Several countries, such as Australia and India, have already announced plans to ban incandescent bulbs altogether in favour of CFLs. But there are some environmental concerns over how to dispose or recycle CFLs due to the small mercury content inside the bulbs.
The second thing, if you are a DIY virgin, is to get a good DIY book — the Dummies guide is recommended — that gives step-by-step instruction on how to go about fixing things up.
You can also find lots of free instructions on the internet. Check out the getfreeebooks website, which has tonnes of free material on DIY, gardening, electrical and automotive care that you can download or read online. Doityourself.com has a searchable database and forum that are very helpful for beginners.
It’s best to start small — learn to change a light bulb, or replace a starter, for instance — and move on to bigger projects, such as putting up shelves, as your confidence improves. Learn to handle the tools properly, and pretty soon, you will be spending rewarding weekends fixing up your home and saving money in the long run.
N Shashi Kala‘s fascination with handling tools began at age three, when she dropped an 18″ steel pipe wrench on her foot. Her favourite tool is the socket wrench or ratchet.
In the US and New Zealand, and even in Singapore, there are places you can rent tools for the day. I wonder if there is such a service here. That way, you don’t have to worry about having to store a bunch of tools you will hardly ever use.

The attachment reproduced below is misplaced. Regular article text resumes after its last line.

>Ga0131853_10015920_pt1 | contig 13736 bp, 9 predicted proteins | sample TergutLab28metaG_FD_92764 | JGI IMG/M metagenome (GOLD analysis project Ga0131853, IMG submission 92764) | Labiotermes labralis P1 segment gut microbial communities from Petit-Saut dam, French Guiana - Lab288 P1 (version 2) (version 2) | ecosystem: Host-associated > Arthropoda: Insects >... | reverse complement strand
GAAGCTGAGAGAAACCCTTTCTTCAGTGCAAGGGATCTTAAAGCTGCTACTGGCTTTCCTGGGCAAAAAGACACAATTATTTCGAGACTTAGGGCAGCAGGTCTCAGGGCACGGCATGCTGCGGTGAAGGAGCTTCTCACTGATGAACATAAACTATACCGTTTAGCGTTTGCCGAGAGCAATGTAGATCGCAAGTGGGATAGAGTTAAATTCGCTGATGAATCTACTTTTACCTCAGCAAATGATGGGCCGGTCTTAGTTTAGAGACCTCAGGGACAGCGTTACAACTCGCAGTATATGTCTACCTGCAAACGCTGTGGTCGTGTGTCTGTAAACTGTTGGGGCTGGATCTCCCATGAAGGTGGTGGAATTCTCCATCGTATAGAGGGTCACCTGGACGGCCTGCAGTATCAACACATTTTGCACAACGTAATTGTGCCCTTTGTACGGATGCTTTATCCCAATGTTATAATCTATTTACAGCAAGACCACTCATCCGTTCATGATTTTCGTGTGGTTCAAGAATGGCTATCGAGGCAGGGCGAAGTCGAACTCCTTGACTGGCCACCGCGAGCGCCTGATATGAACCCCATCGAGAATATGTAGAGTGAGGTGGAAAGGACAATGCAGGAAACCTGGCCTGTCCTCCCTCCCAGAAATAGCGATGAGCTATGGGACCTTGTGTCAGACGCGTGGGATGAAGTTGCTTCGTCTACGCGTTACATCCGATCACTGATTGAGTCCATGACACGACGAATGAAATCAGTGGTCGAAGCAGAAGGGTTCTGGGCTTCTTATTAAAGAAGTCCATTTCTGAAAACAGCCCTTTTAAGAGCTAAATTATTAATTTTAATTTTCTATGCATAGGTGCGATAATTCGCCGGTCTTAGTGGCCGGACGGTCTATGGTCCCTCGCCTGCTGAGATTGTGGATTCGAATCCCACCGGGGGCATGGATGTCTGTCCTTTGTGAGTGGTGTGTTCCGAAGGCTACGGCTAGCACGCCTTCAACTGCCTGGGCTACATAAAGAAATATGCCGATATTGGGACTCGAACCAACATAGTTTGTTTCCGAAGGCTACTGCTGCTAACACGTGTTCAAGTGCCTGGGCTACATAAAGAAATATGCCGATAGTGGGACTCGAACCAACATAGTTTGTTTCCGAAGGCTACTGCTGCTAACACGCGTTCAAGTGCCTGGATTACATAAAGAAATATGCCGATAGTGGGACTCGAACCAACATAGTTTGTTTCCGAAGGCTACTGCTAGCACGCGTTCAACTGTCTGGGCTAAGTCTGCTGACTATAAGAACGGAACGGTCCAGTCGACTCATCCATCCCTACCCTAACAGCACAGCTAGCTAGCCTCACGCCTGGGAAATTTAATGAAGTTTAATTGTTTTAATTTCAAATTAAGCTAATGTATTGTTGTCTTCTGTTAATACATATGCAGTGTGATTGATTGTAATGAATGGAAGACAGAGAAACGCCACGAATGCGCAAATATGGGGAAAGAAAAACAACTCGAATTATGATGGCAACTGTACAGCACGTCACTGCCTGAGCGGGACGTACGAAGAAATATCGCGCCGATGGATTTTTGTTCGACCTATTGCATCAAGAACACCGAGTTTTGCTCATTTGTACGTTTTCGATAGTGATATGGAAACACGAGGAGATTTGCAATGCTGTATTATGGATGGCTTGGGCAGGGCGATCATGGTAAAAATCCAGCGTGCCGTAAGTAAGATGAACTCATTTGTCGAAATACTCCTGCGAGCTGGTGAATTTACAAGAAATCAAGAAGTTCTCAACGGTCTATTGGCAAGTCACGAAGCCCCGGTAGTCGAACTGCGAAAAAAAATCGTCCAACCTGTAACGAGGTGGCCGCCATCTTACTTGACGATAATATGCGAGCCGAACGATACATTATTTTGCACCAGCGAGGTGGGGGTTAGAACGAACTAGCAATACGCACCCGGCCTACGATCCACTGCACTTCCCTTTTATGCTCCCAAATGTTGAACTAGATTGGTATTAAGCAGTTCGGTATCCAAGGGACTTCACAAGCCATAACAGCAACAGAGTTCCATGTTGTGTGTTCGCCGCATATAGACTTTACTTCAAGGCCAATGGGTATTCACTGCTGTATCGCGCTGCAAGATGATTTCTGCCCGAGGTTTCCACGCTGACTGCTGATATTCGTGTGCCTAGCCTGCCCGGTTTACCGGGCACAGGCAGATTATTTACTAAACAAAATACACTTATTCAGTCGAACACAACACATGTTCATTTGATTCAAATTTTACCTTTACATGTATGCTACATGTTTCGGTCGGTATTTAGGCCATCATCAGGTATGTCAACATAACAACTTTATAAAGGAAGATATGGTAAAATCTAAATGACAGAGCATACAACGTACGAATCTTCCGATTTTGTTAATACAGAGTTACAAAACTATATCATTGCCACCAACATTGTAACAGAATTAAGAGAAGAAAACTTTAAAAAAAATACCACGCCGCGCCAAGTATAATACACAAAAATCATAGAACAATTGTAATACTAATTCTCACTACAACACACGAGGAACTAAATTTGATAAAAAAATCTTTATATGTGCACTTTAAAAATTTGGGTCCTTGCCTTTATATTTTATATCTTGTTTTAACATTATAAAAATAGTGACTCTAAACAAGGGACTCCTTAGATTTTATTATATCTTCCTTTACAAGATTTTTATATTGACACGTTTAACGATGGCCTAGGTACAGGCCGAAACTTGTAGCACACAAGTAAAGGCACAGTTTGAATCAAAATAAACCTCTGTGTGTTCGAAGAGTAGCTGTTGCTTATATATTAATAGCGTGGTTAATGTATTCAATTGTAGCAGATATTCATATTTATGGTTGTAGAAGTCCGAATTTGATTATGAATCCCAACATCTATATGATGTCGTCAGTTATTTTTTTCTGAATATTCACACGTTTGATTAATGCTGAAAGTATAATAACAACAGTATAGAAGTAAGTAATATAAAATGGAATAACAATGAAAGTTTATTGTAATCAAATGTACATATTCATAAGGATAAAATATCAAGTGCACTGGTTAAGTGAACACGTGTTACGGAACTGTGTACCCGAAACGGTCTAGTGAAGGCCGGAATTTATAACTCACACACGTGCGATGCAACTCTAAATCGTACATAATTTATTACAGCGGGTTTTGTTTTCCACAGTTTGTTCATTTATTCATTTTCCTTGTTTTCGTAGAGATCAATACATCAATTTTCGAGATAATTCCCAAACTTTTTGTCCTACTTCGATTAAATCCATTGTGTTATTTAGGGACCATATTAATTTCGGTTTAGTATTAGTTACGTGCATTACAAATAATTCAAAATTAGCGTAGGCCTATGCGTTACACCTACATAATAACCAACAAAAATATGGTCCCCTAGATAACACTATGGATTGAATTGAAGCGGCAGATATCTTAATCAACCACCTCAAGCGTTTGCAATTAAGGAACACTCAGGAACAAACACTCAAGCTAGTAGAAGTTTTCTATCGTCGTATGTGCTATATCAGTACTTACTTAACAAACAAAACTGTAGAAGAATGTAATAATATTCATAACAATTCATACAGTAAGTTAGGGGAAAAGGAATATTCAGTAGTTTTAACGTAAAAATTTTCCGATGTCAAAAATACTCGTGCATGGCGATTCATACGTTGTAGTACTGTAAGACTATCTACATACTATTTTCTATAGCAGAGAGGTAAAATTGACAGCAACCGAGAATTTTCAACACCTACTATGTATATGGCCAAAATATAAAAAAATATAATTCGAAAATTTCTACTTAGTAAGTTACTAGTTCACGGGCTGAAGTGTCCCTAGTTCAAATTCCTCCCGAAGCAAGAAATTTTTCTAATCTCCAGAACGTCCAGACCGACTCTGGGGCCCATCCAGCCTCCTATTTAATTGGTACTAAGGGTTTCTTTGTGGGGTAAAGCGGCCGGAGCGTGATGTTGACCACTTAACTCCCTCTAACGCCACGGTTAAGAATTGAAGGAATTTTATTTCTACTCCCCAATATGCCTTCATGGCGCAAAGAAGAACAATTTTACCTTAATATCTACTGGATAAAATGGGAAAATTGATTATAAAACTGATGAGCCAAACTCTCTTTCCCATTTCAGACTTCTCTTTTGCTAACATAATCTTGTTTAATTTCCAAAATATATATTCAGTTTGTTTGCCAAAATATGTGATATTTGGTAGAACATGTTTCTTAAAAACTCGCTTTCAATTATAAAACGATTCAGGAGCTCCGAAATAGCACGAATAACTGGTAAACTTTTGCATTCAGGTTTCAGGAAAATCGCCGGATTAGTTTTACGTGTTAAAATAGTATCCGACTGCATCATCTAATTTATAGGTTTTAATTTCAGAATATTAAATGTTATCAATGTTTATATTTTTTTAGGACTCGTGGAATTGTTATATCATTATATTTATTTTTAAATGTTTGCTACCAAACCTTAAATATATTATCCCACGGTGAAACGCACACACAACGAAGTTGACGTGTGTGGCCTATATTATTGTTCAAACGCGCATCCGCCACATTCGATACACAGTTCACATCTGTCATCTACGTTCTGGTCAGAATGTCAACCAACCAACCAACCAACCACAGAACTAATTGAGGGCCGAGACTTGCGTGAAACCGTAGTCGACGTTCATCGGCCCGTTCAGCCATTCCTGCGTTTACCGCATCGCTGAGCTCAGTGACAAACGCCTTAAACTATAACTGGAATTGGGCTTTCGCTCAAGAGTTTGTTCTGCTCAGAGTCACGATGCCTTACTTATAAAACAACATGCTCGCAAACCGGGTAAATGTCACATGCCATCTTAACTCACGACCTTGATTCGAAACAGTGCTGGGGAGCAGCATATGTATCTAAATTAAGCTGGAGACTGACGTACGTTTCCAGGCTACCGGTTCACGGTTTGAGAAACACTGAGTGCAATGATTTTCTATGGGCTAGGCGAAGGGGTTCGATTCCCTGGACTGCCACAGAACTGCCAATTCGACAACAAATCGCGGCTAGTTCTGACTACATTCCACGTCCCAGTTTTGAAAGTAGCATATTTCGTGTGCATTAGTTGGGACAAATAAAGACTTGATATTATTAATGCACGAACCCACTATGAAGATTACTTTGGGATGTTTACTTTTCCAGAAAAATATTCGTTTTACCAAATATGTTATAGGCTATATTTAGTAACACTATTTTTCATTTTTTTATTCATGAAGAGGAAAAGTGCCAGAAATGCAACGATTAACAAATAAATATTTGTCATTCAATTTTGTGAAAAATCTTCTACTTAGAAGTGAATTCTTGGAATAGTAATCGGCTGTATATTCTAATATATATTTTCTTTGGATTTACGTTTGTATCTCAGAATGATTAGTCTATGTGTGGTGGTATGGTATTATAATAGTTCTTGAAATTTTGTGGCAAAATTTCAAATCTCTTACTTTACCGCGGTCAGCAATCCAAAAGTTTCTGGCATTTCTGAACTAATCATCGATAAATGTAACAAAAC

But the cost of renting the tools may be as much as it costs to hire someone to fix the problem here. So back to step one.
We are a pampered lot – in the West, hiring workers is very expensive, so that’s why DIY is popular there. Here, labour costs are still quite low, so it makes sense to call the electrician and plumber or call in a contractor.
But as inflation strikes home, that could change. So learning to fix simple problems yourself is a good idea.
Hwa Shi-Hsia says
Just want to point out that most Malaysian homes have fluorescent tubes, which are a big more complicated to change than light bulbs/CFLs. Sometimes the problem is not with the tubes but with the ballast (small cylinder sticking out at the side). Still, neither is terribly expensive and with a bit of fiddling you can figure it out, just don’t forget to turn off the switch before you touch anything!
Over here on the other side of the big pond, I have trouble convincing my American friends that fluorescents – either the big tubes or CFLs – are better as many prefer the jaundiced glow of incandescents…!